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Worlds Apart: Antithetical Jewish Experiences in the Twentieth Century (April 28)

Worlds Apart: Antithetical Jewish Experiences in the Twentieth Century

Worlds Apart: Antithetical Jewish Experiences in the Twentieth Century, © FAs

Article

The Center for Jewish Civilization at Georgetown University invites you to a book discussion with Dr. Ori Z. Soltes.

This program will delve into the following books:

1) Immortality, Memory, Creativity, and Survival: The Arts of Alice Lok Cahana, Ronnie Cahana, and Kitra Cahana

This book reviews the story of a 14-year-old girl from Sarvar, Hungary who was deported to Auschwitz by the Nazis, together with her family. She was the sole survivor of the deportation and transit through three different camps, ended up marrying a rabbi, moving to Houston, Texas, by way of Israel, and becoming an artist. She defeated Hitler in three ways: she survived; she ended up turning the destructive processes of her Holocaust experience into creative expression–extracting rainbows from the ashes; and she and her husband produced three children (both sons becoming rabbis) and nine grandchildren. Her older son, Ronnie, also achieved artistic success as a poet; his oldest daughter, Kitra, has already gained recognition as a photographer and filmmaker–and both of them and their work are in part informed by Alice’s experience and the powerful impact of its transmission on their lives and those of the other members of the family. These two narratives could hardly be more opposite in expressing aspects of the Jewish experience in the modern and contemporary world. The talk will include an array of visual images.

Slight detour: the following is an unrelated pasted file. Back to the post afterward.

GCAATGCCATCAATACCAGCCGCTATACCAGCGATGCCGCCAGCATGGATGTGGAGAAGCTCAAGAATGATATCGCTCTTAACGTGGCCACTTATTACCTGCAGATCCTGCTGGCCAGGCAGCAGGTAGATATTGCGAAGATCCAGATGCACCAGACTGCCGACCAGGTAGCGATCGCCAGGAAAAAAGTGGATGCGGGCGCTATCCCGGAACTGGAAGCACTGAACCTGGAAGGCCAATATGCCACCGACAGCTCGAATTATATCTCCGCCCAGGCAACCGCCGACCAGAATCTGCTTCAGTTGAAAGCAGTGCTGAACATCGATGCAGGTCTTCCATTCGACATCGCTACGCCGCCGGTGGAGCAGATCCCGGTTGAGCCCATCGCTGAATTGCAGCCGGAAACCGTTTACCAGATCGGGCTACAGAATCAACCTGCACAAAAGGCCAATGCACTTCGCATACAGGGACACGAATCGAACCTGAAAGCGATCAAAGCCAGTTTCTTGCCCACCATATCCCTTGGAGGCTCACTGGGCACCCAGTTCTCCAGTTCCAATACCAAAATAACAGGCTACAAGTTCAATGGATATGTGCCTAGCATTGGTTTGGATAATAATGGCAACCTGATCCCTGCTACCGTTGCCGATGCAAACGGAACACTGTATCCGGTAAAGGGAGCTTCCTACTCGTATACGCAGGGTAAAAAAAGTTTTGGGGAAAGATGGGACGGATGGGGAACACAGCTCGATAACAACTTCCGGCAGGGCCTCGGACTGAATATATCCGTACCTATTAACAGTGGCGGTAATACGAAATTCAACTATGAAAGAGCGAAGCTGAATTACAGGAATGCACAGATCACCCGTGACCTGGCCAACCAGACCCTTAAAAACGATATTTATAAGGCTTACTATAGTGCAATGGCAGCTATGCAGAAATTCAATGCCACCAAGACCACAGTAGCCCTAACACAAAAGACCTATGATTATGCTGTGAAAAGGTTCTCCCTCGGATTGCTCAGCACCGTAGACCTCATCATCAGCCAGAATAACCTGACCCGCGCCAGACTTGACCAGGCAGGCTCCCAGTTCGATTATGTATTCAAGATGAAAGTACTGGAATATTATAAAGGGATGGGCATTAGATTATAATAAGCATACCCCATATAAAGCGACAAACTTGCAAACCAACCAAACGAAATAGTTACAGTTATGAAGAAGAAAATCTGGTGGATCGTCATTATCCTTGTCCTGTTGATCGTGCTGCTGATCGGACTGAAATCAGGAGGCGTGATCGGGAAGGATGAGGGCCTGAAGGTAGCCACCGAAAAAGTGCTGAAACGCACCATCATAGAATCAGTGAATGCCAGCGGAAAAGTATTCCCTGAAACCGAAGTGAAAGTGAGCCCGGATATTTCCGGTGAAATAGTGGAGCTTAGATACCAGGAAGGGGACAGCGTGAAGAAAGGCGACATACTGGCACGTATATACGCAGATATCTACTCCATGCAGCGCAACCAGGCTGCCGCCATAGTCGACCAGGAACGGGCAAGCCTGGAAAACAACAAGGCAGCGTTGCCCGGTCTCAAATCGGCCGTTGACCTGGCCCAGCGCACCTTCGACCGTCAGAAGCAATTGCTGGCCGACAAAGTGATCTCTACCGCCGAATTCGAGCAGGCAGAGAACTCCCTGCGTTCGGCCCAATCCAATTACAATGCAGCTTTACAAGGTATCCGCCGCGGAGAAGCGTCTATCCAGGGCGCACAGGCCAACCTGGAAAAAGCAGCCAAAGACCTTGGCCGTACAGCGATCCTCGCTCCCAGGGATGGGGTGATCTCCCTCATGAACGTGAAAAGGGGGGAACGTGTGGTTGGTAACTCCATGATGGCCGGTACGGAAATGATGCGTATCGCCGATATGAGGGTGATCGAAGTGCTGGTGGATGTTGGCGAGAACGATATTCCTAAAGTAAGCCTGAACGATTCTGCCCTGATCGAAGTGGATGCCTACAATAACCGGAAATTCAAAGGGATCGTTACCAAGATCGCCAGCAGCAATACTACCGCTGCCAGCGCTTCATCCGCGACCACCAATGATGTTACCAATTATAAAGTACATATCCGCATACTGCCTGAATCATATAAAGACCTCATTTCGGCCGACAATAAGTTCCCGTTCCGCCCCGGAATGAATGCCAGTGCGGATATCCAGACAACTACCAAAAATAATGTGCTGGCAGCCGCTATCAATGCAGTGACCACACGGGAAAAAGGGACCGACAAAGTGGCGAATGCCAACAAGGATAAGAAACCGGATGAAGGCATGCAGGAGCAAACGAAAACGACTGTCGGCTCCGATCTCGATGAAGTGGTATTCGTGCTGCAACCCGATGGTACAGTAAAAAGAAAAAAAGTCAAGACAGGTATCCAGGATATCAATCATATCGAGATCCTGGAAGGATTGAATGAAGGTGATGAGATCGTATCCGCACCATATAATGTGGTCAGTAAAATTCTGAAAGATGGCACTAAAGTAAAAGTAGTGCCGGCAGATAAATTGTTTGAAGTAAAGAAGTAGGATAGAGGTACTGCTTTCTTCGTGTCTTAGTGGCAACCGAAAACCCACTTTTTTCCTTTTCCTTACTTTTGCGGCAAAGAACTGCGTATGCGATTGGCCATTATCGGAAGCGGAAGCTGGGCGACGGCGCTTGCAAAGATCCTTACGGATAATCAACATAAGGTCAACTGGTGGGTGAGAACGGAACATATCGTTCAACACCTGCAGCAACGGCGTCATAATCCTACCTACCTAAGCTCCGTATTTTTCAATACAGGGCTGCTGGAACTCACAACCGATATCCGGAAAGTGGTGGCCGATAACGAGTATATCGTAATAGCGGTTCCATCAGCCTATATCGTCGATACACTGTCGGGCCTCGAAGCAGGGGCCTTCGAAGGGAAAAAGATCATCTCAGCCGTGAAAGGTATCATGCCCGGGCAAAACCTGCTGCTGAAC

Dr. Ori Z. Soltes conceived this publication with Rachel Stern, the Founding Director and CEO of The Fritz Ascher Society for Persecuted, Ostracized and Banned Art in New York. Immortality, Memory, Creativity, and Survival: The Arts of Alice Lok Cahana, Ronnie Cahana and Kitra Cahana was published by The Fritz Ascher Society, which researches, discusses, publishes, and exhibits artists whose life and work were affected by the German Nazi regime between 1933 and 1945. Its work commemorates their artistic achievements, introduces work that may have been forgotten to a broad audience, and initiates an active dialogue about individuality and artistic integrity in response to conditions of extreme duress and to political tyranny.


2) Growing Up Jewish in India: Synagogues, Customs and Ceremonies from the Bene Israel to the Art of Siona Benjamin

This book considers the diverse and positive experience of the Jewish communities in India, culminating with a discussion of the work of an artist who, growing up in that Hindu and Muslim country, went to Catholic and Zoroastrian (Parsi) schools, before migrating to America and finding her artistic voice as a harmony of multi-cultural, multi-ethnic and multi-religious influences.


About the Speaker:

Dr. Ori Z. Soltes teaches at Georgetown University across a range of disciplines. He is the former Director of the B’nai B’rith Klutznick National Jewish Museum. Soltes has authored or edited 24 books and scores of articles and exhibition catalog essays. This includes several articles on the work of Siona Benjamin, and volumes such as Our Sacred Signs: How Jewish, Christian and Muslim Art Draw from the Same Source; The Ashen Rainbow: Essays on the Arts and the Holocaust; Mysticism in Judaism, Christianity, and Islam: Searching for Oneness; Tradition and Transformation: Three Millennia of Jewish Art and Architecture; Magic and Religion in the Greco-Roman World: The Beginnings of Judaism and Christianity, and most recently, Eros and Eris: Love and Strife in and Beyond the Greco-Roman World.

The event was organized by the Center for Jewish Civilization at Georgetown University in partnership with The Fritz Ascher Society. Funding for this publication was made possible with a grant by the Federal Republic of Germany.


Location & Time

April 28, 05:00 - 06:00 PM

Online

Register for this Zoom Event here.

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